This was a really fun ensemble film with a fantastic soundtrack, I found myself singing along and tapping my toes while watching this film. A great cast includes the great PSH and the others I mentioned above as well as small roles portrayed by the former couple Kenneth Branagh and Emma Thompson. A lot of fun, check it out.

Bonus Features:
– Feature commentary with writer/director Richard Curtis, producer Hilary Bevan Jones, actors Nick Frost and Chris O’Dowd
– (HD) 16 deleted scenes with optional intro by director Richard Curtis
– (HD) Six Featurettes
– BD-Live enabled

Also read Paul Preston’s review of “Pirate Radio” here.


This is the story of Precious Jones (Gabourey Sidibe), a poor, illiterate teenager who lives in Harlem with her evil mother Mary (Mo’Nique). When her school finds out that she is pregnant with her second child, she is expelled and placed in an alternative school. At the new school, Precious is finally noticed and given the love that she has never been given by her mother. After returning home from giving birth to her child, she gets into a huge brawl with her mother and ends up leaving only to become homeless. Her teacher, Ms. Rain (Paula Patton), finds her a place to live and helps her begin the long road to recovery from a life of abuse.

I loved this film, and found myself with a lump in my throat throughout. There is a reason that Mo’Nique won the Oscar for her role in this film, it’s basically because she is absolutely brilliant. I thought that newcomer Gabourey Sibide was good, but not Oscar-worthy. It has been a while since I have seen something that seems to have really captured the essence of someone’s soul like this story did, a twisted coming-of-age fairytale.

Blu-Ray Special Features:
Audio commentary with director Lee Daniels; “From Push to Precious” featurette; “A Precious Ensemble” featurette; “Oprah and Tyler: A Project of Passion” featurette; A conversation with author Sapphire and director Lee Daniels; Deleted scene: “The Incest Survivor Meeting” ; Audition: Gabourey Sidibe; Reflections on Precious.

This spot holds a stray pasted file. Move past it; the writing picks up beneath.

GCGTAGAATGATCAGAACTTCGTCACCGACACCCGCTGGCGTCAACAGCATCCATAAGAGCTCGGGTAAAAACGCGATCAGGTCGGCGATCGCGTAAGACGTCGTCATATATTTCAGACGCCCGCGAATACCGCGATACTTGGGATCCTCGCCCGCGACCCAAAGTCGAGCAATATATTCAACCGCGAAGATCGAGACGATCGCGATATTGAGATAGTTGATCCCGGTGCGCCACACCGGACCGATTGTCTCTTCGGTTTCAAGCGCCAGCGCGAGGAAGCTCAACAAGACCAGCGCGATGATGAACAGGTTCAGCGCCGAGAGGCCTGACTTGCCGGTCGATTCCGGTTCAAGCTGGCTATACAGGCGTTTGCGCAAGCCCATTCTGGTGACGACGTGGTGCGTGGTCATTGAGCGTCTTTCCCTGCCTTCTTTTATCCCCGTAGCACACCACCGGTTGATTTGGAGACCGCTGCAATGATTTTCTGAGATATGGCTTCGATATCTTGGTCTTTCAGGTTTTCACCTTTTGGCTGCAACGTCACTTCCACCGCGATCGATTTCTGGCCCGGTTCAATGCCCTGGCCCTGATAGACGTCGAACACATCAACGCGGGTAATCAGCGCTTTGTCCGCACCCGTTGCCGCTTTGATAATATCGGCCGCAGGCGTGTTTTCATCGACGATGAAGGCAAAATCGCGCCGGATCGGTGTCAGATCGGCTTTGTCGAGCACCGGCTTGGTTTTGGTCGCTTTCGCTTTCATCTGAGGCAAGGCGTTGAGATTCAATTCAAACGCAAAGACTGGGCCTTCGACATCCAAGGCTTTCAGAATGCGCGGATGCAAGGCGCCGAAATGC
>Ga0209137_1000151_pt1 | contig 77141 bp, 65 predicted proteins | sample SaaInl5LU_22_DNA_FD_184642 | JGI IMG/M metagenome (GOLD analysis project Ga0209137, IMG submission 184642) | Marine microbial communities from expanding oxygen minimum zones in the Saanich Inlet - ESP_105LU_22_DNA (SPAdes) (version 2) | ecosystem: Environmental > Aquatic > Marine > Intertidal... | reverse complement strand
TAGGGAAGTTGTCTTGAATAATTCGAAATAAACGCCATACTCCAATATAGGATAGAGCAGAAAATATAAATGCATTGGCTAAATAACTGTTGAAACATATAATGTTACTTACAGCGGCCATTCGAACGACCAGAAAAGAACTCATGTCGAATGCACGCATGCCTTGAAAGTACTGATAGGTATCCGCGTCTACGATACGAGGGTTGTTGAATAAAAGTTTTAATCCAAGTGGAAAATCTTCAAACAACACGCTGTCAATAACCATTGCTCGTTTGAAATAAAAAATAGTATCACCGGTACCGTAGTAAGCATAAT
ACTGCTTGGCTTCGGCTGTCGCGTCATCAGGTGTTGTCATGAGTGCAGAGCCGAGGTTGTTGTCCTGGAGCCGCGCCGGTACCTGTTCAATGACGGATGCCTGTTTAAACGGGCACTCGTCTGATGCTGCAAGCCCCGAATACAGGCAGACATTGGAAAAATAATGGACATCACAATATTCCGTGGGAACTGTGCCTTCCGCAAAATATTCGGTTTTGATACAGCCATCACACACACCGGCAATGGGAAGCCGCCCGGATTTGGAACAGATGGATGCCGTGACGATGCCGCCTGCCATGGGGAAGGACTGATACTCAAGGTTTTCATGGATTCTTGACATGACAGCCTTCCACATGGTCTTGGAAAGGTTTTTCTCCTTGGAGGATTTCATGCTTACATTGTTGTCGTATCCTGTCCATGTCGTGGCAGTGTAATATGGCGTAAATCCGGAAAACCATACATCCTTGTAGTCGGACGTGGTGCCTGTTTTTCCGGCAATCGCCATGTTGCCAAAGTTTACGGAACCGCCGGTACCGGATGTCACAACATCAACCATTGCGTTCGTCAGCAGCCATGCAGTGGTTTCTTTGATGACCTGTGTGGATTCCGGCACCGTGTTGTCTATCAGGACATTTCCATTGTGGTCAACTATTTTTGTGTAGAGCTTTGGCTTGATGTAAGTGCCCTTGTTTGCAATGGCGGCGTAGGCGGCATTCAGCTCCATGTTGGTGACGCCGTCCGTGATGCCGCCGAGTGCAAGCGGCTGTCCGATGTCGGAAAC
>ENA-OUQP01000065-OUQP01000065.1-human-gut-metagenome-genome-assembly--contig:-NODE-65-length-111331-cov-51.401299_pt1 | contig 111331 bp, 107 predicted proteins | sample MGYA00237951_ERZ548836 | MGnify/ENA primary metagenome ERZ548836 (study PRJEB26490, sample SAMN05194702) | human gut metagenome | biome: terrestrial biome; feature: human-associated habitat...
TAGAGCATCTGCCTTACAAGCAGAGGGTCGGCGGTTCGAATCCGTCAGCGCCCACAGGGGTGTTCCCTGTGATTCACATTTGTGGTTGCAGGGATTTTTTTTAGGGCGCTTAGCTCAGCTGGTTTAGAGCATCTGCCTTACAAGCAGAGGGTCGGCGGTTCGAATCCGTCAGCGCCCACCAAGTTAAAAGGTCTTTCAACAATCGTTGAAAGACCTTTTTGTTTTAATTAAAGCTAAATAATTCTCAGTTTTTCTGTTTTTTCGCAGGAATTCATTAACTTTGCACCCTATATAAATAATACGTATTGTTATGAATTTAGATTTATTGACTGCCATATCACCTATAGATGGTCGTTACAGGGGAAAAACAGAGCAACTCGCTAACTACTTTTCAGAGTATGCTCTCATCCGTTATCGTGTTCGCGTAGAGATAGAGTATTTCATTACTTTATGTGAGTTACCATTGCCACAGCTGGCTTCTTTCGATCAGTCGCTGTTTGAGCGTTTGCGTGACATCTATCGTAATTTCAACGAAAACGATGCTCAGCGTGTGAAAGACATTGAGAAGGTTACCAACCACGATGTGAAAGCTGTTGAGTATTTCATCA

Pippa Lee (Robin Wright Penn) is a fifty year old woman who is married to a man who is pushing 80. Her Husband, Herb Lee (Alan Arkin), who is a famous publisher, decides it’s time for them to move into a retirement community after having three heart attacks. Fighting childhood troubles about her mother and depression from leaving New York, Pippa begins to slip. After Pippa walks in on Herb with her good friend Sandra (Winona Ryder), she begins to feel a freedom that she hasn’t felt since her youth. She begins a romance with her neighbors’ 35-year-old son Chris (Keanu Reeves) and where it goes from there only time will tell.

I had never heard of this film until I read a blurb about it recently. I’m glad I read that blurb! A great performance by Robin Wright Penn, and Arkin is amazing in everything he does. Haven’t seen Winona in a while and she is OK as the miserable and mousy Sandra. I think the breakout performance was from Blake Lively who played the young Pippa in the flashback sequences, I thought she was really great and can’t wait to see her in more films. Keanu does a good job in this smallish role, nothing mind-blowing but he pulls it off. Pretty good flick, check it.

Blu-Ray Extras:
Only thing here is interviews from the junket with cast members.

THE ROAD – ***

In a post-apocalyptic America, a father (Viggo Mortenson) and his boy (Kodi Smit-McPhee) are traveling from the freezing North in an effort to reach the warmth of the South. Most of the survivors that are still alive have either turned to cannibalism or are close to killing themselves in order to find peace. The father will do anything in order to protect his son, even if that means killing hm with his gun if it comes to it. In an epic story about the simplicity of the bond between father and son, “The Road” delivers.

Viggo Mortenson is one of the best actors out there today, fully immersing himself in a role to the point of starving himself in order to make him feel what the character is feeling. “The Road” is a simple story about the love between a father and his son, not much else. It attempts to find humanity in a world where all humanity has vanished, where people are eating each other in order to stay alive. McPhee does an outstanding job in the role of the son, a portrayal that is worth praise for someone so young.

There are few characters in the piece, but there are two people that we meet that are of some significance. The Old Man (Robert Duval) and The Thief (Michael Williams) allows the audience to see the humanity that resides in the hearts of the father and son, the “Fire” as the father calls it. Charlize Theron plays the mother in the beginning of the film, the short amount of time that she is on screen is enough to see how powerful her performance is.

In summary, “The Road” is not a blockbuster action film, in fact it is quite boring at times and slow moving; but it makes you think. A great movie that has been truly overlooked by everyone.

Blu-Ray Special Features:
BD Exclusive: movieIQ+sync™ and BD-Live connect you to real-time information on the cast, music, trivia and more while watching the movie!
Director’s Commentary